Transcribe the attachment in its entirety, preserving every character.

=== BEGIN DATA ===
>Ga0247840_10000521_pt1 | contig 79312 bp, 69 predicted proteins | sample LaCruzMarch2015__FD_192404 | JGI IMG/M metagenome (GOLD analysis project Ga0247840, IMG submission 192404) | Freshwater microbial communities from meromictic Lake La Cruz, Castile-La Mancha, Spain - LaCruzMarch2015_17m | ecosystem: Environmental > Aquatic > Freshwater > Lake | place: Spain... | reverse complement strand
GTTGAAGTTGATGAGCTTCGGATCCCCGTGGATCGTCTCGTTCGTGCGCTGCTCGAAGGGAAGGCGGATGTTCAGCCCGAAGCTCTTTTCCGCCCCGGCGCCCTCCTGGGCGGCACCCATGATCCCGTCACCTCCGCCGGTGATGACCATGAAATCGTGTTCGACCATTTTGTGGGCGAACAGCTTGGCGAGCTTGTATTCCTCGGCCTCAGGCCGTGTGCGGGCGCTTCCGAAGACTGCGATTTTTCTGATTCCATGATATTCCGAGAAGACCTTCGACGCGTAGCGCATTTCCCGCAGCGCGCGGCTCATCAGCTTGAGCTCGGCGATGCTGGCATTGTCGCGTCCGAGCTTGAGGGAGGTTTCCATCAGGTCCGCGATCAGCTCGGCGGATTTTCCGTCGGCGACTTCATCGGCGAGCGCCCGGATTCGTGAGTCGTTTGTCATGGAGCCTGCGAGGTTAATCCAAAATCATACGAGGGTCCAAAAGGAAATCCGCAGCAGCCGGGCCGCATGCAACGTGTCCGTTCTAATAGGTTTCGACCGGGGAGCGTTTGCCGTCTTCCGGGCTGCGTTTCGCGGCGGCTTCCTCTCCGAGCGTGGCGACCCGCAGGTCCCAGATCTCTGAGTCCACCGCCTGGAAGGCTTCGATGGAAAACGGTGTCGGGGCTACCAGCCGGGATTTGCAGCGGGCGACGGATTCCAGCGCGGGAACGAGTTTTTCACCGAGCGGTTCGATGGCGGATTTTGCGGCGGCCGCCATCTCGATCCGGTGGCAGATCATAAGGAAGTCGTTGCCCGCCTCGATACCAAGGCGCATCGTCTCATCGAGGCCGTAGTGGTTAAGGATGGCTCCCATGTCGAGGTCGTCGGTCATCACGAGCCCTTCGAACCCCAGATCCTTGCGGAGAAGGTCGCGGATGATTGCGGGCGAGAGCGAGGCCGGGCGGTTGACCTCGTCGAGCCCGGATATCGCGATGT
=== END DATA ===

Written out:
>Ga0247840_10000521_pt1 | contig 79312 bp, 69 predicted proteins | sample LaCruzMarch2015__FD_192404 | JGI IMG/M metagenome (GOLD analysis project Ga0247840, IMG submission 192404) | Freshwater microbial communities from meromictic Lake La Cruz, Castile-La Mancha, Spain - LaCruzMarch2015_17m | ecosystem: Environmental > Aquatic > Freshwater > Lake | place: Spain... | reverse complement strand
GTTGAAGTTGATGAGCTTCGGATCCCCGTGGATCGTCTCGTTCGTGCGCTGCTCGAAGGGAAGGCGGATGTTCAGCCCGAAGCTCTTTTCCGCCCCGGCGCCCTCCTGGGCGGCACCCATGATCCCGTCACCTCCGCCGGTGATGACCATGAAATCGTGTTCGACCATTTTGTGGGCGAACAGCTTGGCGAGCTTGTATTCCTCGGCCTCAGGCCGTGTGCGGGCGCTTCCGAAGACTGCGATTTTTCTGATTCCATGATATTCCGAGAAGACCTTCGACGCGTAGCGCATTTCCCGCAGCGCGCGGCTCATCAGCTTGAGCTCGGCGATGCTGGCATTGTCGCGTCCGAGCTTGAGGGAGGTTTCCATCAGGTCCGCGATCAGCTCGGCGGATTTTCCGTCGGCGACTTCATCGGCGAGCGCCCGGATTCGTGAGTCGTTTGTCATGGAGCCTGCGAGGTTAATCCAAAATCATACGAGGGTCCAAAAGGAAATCCGCAGCAGCCGGGCCGCATGCAACGTGTCCGTTCTAATAGGTTTCGACCGGGGAGCGTTTGCCGTCTTCCGGGCTGCGTTTCGCGGCGGCTTCCTCTCCGAGCGTGGCGACCCGCAGGTCCCAGATCTCTGAGTCCACCGCCTGGAAGGCTTCGATGGAAAACGGTGTCGGGGCTACCAGCCGGGATTTGCAGCGGGCGACGGATTCCAGCGCGGGAACGAGTTTTTCACCGAGCGGTTCGATGGCGGATTTTGCGGCGGCCGCCATCTCGATCCGGTGGCAGATCATAAGGAAGTCGTTGCCCGCCTCGATACCAAGGCGCATCGTCTCATCGAGGCCGTAGTGGTTAAGGATGGCTCCCATGTCGAGGTCGTCGGTCATCACGAGCCCTTCGAACCCCAGATCCTTGCGGAGAAGGTCGCGGATGATTGCGGGCGAGAGCGAGGCCGGGCGGTTGACCTCGTCGAGCCCGGATATCGCGATGT